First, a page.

After a tough year for professional sports, a group of Dallas teams are banding together to promote a new potential source of revenue: sports betting.
The Dallas Cowboys, Texas Rangers and Dallas Mavericks are all behind a bill that’s set to be introduced in the Texas Legislature by Republican state representative from Houston, Dan Huberty. The bill would lift the ban on sports betting in Texas.
Dallas Morning News investigative reporter Lauren McGaughy broke the story, and says while some of the revenue from sports betting would go to the state in support of special education, the teams stand to benefit too.
“The winner would get a cut, the state would get a cut, and the provider, which is the pro team, partnered with some kind of a platform like DraftKings or FanDuel, would get a cut,” she said.
But it won’t be easy. Legalizing sports betting would first requires an amendment to the Texas Constitution to lift the ban. That would require a two-thirds vote in the Texas House and Senate. Then the measure would go to the voters, most likely in a November election. And after that, the rules and regulations would have to be decided on in another bill.
McGaughy says a related effort was successful six years ago, when pro sports teams lobbied state lawmakers to legalize charity auctions so they could raise money for their foundations.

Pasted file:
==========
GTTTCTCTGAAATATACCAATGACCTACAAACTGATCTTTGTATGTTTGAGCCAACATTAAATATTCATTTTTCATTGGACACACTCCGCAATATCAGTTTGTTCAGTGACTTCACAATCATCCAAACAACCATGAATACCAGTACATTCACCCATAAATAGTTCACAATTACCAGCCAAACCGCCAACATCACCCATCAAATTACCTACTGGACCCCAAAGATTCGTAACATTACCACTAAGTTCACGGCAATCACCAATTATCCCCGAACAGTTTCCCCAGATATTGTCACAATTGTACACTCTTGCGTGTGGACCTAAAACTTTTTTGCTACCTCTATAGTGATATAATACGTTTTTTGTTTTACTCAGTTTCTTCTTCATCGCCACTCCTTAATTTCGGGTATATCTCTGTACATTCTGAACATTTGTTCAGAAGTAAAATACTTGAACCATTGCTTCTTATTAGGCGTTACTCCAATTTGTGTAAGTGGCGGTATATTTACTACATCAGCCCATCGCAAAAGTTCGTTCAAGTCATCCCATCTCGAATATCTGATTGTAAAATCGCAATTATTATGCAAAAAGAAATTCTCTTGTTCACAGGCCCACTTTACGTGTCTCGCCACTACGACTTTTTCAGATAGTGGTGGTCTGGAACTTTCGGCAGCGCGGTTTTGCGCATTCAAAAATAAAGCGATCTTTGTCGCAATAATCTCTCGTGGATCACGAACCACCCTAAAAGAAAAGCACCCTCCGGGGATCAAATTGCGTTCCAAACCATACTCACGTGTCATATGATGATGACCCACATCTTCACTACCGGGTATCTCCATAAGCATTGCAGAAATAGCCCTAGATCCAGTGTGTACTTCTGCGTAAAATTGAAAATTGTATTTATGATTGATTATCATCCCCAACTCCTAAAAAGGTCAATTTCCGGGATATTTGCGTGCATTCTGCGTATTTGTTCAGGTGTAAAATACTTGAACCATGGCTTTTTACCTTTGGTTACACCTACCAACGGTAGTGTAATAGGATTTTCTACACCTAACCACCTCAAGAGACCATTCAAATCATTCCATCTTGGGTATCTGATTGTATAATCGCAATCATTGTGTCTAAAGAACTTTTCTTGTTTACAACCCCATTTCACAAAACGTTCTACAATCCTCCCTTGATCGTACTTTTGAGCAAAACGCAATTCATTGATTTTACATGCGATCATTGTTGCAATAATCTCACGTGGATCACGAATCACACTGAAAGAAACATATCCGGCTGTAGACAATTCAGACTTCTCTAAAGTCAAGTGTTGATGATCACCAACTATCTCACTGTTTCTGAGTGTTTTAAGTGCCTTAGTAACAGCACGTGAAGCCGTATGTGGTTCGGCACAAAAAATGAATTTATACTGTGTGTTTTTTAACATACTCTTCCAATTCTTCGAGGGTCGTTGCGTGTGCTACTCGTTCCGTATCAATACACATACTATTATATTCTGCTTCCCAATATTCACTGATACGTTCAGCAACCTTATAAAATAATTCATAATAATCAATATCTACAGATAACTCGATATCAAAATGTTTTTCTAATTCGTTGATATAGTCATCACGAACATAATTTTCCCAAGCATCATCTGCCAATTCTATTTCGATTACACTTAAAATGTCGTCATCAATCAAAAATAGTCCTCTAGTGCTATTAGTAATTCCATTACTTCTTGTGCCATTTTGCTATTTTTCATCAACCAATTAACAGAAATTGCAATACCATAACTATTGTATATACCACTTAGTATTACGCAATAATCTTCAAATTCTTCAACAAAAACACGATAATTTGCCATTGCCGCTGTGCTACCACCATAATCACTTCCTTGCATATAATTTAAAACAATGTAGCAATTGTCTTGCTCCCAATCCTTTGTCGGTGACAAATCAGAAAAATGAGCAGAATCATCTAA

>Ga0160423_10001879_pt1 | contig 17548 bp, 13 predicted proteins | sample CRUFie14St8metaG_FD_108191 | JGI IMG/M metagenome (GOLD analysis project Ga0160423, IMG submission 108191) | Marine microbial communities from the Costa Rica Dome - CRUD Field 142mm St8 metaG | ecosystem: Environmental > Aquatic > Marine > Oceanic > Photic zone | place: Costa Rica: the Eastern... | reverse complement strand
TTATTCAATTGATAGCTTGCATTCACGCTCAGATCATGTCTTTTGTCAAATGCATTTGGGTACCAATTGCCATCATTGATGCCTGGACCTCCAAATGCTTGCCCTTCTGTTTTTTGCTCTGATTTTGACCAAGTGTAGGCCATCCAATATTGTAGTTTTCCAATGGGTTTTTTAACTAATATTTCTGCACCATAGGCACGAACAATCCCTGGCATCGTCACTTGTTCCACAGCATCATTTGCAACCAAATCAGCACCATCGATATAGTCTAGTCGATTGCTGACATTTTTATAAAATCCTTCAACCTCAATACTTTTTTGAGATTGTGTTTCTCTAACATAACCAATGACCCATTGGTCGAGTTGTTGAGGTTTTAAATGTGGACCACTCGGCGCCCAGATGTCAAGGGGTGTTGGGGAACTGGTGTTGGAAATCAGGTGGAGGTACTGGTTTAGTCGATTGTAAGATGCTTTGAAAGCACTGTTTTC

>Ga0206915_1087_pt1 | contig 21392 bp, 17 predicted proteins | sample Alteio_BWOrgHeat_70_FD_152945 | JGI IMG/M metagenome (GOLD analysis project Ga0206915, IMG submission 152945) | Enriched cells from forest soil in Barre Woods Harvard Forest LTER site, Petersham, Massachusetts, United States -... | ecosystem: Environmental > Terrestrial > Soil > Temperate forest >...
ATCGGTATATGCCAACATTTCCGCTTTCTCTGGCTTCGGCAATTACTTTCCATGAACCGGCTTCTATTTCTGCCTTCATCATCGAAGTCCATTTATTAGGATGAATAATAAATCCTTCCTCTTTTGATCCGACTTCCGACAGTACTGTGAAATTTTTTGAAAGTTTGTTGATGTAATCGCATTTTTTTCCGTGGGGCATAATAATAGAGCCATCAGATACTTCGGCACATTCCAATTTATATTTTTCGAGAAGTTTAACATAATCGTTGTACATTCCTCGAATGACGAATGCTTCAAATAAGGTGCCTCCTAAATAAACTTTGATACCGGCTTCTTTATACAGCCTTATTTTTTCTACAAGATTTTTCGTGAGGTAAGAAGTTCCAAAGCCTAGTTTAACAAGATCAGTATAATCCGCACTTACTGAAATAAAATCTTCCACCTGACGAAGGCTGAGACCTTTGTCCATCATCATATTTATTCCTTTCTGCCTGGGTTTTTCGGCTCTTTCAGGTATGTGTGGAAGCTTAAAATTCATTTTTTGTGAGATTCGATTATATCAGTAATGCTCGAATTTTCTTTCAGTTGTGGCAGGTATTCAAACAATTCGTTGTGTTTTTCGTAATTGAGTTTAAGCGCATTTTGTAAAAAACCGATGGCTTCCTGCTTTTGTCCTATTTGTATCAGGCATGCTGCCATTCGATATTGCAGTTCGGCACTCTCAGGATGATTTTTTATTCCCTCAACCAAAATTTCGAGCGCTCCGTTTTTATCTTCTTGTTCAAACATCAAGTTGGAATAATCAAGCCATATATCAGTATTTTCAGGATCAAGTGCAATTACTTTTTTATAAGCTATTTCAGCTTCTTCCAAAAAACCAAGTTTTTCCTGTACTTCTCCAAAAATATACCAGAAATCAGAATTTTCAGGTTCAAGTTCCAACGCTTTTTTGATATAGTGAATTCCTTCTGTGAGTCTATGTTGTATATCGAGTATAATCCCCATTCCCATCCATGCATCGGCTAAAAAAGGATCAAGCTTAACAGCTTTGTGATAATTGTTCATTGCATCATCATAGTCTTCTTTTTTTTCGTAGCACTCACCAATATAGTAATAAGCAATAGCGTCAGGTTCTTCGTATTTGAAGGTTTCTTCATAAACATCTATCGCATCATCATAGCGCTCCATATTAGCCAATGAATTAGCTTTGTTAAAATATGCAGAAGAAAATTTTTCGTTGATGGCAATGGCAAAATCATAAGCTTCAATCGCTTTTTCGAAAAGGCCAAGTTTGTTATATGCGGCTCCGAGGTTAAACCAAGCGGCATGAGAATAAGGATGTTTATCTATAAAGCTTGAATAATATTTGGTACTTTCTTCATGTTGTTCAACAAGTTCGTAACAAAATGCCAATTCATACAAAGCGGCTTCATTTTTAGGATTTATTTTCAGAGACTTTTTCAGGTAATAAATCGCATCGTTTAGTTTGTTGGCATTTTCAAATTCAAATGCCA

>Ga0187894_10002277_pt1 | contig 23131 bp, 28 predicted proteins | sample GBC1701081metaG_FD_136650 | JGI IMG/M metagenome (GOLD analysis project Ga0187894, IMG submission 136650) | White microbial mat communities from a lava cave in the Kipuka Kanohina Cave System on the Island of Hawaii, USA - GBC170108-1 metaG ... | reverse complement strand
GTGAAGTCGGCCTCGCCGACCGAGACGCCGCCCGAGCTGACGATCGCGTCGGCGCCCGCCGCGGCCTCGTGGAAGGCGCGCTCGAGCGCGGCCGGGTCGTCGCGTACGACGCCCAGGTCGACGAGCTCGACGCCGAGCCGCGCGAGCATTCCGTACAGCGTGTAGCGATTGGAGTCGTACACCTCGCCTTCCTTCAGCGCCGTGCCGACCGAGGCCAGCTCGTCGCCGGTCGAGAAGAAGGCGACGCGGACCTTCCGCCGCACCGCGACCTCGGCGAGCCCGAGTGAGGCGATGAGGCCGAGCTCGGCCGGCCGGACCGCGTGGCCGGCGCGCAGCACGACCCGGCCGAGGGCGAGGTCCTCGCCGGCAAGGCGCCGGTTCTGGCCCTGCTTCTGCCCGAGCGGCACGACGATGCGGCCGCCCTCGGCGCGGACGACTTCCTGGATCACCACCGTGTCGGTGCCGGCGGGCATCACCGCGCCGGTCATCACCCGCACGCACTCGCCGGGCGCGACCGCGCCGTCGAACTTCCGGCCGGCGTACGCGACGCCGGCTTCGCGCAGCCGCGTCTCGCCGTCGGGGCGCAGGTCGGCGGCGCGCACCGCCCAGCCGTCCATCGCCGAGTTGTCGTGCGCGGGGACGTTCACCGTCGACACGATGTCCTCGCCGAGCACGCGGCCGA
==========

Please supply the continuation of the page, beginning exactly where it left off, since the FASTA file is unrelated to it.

There’s also a parallel effort in Texas to legalize casinos, but McGaughy says the pro-sports betting advocates likely don’t want to be affiliated with that.
“Austin insiders agree that … bringing casinos to Texas is a much bigger lift than legalizing sports betting. So the sports betting folks probably just don’t really want to tie themselves to an issue that has a harder time of passing,” she said.
So far, Texas Gov. Greg Abbott and House Speaker Dade Phelan have taken a “neutral stance” on the issue, but Lt. Dan Partrick will have to be convinced of its merits.
“[Patrick] has not been supportive in the past, and just yesterday after our story came out, he went on the radio and basically threw cold water on the issue,” McGaughy said.